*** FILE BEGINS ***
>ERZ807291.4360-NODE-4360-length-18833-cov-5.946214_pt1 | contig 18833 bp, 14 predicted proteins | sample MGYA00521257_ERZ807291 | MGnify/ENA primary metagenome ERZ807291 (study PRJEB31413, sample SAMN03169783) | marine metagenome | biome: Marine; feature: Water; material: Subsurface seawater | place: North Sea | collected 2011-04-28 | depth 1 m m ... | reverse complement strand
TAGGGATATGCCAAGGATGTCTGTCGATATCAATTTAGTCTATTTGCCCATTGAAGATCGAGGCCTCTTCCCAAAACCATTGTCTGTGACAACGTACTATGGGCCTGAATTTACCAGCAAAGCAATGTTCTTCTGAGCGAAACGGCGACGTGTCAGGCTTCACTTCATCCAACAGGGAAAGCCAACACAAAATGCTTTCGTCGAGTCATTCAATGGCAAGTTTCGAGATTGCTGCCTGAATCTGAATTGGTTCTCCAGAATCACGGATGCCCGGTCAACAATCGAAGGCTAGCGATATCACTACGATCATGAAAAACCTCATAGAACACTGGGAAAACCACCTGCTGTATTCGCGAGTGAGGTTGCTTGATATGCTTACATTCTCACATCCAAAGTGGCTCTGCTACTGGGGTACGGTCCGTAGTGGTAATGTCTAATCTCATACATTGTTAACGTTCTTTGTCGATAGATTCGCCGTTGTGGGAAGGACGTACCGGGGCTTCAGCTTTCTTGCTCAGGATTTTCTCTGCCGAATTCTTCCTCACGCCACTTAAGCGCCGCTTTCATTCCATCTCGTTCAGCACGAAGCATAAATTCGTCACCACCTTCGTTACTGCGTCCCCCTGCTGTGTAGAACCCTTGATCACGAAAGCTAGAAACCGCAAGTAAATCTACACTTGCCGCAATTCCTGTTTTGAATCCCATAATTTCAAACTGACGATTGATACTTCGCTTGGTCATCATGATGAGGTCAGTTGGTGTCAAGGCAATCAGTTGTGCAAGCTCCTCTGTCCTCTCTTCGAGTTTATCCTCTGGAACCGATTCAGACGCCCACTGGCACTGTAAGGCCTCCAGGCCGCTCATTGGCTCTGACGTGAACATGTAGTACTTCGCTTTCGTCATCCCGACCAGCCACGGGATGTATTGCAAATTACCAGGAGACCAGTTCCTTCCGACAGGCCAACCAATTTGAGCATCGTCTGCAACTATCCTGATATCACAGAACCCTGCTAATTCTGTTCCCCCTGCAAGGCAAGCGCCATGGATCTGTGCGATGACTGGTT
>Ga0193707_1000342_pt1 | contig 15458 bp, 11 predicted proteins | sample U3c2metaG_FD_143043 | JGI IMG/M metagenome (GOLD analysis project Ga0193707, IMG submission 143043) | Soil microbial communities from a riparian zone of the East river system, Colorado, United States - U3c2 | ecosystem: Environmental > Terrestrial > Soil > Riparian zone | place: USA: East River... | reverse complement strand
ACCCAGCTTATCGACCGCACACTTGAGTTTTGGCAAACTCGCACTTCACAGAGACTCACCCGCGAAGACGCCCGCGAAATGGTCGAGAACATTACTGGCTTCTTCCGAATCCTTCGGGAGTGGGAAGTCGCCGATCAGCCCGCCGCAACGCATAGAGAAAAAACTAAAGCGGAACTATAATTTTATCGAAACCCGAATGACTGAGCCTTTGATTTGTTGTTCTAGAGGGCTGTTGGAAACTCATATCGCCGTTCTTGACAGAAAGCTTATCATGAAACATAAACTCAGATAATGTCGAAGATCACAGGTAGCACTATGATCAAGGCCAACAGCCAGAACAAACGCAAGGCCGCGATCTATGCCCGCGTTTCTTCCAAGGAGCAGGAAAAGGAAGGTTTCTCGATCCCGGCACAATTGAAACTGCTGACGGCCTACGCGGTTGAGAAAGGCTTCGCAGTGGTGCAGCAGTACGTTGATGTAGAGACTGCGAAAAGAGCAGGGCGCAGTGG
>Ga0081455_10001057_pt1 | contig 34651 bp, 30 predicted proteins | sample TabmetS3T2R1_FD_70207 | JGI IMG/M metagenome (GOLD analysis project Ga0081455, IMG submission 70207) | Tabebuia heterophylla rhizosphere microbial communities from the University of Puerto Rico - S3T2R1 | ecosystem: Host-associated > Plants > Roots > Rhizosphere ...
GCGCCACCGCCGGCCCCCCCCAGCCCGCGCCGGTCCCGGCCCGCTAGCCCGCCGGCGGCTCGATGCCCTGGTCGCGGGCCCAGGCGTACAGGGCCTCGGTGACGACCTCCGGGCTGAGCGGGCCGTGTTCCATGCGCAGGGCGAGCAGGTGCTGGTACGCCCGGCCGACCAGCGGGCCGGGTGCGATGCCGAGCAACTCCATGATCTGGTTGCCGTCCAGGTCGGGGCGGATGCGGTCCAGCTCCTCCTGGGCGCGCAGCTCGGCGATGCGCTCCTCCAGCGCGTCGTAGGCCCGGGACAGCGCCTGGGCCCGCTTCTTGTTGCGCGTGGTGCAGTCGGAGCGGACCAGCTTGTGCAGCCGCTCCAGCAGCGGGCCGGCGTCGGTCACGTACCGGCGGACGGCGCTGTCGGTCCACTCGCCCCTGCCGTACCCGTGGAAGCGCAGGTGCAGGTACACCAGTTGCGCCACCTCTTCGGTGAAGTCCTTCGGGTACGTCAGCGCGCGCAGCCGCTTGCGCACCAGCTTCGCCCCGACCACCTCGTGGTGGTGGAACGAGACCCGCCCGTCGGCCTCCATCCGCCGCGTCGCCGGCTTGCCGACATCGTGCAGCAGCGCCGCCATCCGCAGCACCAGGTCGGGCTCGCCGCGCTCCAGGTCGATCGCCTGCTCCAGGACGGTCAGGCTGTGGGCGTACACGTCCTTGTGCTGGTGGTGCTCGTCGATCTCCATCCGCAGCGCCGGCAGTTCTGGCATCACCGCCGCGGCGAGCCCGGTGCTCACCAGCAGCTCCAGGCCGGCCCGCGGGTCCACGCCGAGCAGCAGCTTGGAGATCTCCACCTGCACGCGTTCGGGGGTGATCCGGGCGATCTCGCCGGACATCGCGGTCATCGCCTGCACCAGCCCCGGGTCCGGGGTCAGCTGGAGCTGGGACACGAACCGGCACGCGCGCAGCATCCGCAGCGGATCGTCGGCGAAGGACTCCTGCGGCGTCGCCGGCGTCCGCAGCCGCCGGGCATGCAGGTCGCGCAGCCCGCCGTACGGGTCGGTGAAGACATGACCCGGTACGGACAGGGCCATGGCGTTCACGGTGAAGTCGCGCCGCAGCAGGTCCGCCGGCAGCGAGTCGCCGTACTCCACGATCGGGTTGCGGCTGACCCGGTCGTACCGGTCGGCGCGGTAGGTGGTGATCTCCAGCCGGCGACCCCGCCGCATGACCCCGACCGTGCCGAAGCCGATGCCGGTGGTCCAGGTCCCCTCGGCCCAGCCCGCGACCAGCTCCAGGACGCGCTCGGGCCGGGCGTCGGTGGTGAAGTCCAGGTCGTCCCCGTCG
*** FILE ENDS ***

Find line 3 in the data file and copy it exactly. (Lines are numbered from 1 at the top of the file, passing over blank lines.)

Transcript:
>Ga0193707_1000342_pt1 | contig 15458 bp, 11 predicted proteins | sample U3c2metaG_FD_143043 | JGI IMG/M metagenome (GOLD analysis project Ga0193707, IMG submission 143043) | Soil microbial communities from a riparian zone of the East river system, Colorado, United States - U3c2 | ecosystem: Environmental > Terrestrial > Soil > Riparian zone | place: USA: East River... | reverse complement strand